Witt v. Department of the Air Force (amicus) Historic Case

At a Glance

Current Status 

On May 21, 2008, the Ninth Circuit Court of appeals reinstated Major Margaret Witt’s case against the Air Force challenging her suspension from duty under the “don’t ask, don’t tell” policy because of her sexual relationship with a woman.

Date Filed: 

October 23, 2006

Case Description 

Witt v. Department of Defense is a federal lawsuit that challenges the Air Force's "don't ask, don't tell" policy that discriminates against LGBT members of the military.

CCR and the International Commission of Jurists had submitted an amicus curiae brief to the Ninth Circuit on Major Margeret Witt’s behalf. CCR argued that the policy violates the right to privacy recognized in international law, as acknowledged by the Supreme Court in Lawrence v. Texas, 539 U.S. 558 (2003), which looked to international law in striking down a Texas sodomy statute that criminalized consensual homosexual sex. The Ninth Circuit remanded Major Witt’s case, finding that “when the government attempts to intrude upon the personal and private lives of homosexuals, in a manner that implicates the rights identified in Lawrence, the government must advance an important governmental interest, the intrusion must significantly further that interest, and the intrusion must be necessary to further that interest.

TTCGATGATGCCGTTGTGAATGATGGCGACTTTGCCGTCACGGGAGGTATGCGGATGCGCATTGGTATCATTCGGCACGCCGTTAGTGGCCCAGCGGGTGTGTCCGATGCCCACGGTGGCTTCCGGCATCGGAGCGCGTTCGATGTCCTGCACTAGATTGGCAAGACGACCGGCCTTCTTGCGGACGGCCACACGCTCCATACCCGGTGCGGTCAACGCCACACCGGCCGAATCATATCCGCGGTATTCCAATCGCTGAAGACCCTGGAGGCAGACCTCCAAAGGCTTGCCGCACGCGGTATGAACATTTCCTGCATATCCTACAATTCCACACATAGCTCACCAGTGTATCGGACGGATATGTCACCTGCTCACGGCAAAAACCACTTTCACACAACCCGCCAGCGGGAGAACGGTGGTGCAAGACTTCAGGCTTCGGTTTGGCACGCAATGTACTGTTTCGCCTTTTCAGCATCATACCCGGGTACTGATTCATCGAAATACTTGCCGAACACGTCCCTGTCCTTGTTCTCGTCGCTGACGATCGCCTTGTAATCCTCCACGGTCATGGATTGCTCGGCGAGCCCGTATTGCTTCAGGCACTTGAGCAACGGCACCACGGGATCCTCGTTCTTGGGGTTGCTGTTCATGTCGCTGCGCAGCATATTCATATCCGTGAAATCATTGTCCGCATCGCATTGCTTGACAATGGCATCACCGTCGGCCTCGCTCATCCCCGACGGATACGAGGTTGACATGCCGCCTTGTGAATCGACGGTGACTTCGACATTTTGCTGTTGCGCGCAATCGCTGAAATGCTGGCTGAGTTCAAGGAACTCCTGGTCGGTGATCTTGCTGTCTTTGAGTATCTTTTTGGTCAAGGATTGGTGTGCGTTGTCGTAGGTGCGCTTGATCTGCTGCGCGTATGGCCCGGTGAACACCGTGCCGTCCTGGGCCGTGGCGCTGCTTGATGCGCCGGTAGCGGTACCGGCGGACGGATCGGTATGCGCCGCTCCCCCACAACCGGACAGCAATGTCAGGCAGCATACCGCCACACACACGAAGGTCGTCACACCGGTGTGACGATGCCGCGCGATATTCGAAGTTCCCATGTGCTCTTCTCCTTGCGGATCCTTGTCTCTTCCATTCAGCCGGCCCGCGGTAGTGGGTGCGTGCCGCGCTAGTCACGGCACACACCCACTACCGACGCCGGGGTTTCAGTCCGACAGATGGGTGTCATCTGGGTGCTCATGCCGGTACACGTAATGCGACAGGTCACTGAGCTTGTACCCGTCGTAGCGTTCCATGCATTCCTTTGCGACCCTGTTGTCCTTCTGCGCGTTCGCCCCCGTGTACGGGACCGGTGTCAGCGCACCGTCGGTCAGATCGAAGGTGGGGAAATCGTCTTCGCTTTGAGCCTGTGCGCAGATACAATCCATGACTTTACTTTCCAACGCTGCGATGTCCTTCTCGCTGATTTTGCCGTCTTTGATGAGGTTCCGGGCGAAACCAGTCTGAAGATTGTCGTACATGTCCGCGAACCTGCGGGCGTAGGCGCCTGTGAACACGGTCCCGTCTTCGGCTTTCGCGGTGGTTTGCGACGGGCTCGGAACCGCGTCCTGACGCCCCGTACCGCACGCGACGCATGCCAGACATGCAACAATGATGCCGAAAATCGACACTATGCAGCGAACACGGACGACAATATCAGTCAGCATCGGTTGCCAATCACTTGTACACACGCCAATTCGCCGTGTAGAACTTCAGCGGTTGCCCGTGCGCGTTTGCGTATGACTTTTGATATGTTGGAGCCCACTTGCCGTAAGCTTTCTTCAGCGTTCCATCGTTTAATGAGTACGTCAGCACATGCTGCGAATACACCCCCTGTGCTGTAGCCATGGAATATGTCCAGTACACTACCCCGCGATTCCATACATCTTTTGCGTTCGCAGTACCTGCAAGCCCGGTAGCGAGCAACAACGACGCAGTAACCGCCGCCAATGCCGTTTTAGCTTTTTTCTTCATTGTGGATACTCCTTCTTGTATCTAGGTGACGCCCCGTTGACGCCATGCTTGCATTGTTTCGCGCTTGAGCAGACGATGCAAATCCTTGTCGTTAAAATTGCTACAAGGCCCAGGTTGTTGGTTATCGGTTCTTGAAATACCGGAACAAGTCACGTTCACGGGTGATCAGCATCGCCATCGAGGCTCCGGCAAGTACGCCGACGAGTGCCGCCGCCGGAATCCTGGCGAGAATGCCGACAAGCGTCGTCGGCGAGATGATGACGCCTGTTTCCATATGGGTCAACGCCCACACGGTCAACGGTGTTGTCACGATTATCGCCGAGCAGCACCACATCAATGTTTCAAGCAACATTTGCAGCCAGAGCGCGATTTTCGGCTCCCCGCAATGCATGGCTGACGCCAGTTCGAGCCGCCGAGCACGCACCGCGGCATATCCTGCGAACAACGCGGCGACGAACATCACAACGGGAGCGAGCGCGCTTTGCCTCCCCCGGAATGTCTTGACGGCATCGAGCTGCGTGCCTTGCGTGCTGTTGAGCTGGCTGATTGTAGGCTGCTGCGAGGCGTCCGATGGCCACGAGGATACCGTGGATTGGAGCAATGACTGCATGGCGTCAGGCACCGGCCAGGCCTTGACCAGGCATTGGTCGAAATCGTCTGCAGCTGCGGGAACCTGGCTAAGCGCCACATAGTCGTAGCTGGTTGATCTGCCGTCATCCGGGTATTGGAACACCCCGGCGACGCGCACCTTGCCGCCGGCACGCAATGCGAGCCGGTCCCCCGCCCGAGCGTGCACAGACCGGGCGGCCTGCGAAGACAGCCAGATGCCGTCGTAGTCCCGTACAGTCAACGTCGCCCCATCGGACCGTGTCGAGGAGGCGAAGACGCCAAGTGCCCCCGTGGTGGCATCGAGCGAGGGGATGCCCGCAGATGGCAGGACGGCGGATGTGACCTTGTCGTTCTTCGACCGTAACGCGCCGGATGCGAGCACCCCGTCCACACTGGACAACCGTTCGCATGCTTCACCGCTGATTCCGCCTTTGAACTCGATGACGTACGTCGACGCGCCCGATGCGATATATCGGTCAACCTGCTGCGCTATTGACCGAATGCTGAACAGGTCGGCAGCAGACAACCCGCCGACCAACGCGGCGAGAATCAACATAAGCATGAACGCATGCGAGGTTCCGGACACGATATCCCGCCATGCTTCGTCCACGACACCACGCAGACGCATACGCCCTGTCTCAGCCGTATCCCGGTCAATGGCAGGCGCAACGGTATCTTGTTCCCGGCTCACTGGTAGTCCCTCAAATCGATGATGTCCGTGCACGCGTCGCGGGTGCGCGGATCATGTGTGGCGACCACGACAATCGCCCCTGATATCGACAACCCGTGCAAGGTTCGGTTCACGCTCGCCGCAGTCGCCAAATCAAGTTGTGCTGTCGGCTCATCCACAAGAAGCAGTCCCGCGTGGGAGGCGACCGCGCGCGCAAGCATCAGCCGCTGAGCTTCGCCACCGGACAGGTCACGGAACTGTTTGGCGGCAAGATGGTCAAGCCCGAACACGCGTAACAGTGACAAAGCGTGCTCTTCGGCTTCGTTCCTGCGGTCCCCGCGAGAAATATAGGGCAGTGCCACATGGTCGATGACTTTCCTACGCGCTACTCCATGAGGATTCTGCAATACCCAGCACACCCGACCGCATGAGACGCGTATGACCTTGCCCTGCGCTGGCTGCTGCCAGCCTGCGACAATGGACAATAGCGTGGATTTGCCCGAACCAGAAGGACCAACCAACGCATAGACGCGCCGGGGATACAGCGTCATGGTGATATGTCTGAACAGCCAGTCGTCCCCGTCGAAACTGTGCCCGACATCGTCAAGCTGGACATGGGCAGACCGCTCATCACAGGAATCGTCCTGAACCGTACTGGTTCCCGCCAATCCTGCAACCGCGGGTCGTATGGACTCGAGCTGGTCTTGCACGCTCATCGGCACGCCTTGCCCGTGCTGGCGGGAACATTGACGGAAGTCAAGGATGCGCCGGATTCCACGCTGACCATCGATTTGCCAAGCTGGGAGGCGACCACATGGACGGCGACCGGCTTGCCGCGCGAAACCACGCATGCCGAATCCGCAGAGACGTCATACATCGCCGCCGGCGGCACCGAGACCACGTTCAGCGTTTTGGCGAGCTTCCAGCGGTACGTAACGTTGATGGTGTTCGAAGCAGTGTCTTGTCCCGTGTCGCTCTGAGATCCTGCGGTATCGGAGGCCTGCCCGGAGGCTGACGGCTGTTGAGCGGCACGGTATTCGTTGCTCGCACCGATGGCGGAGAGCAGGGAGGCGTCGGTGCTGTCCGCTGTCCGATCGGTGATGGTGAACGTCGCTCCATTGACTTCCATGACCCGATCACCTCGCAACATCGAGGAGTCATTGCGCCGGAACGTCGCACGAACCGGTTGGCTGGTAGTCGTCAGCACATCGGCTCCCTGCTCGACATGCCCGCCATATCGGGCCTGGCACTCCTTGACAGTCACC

Case Timeline

May 21, 2008
The Ninth Circuit Court of appeals reinstated Major Margaret Witt’s case against the Air Force challenging her suspension from duty under the “don’t ask, don’t tell” policy because of her sexual relationship with a woman.
May 21, 2008
The Ninth Circuit Court of appeals reinstated Major Margaret Witt’s case against the Air Force challenging her suspension from duty under the “don’t ask, don’t tell” policy because of her sexual relationship with a woman.
October 23, 2006
CCR submitted an amicus brief in the case which argued that the policy violates the right to privacy recognized in international law.
October 23, 2006
CCR submitted an amicus brief in the case which argued that the policy violates the right to privacy recognized in international law.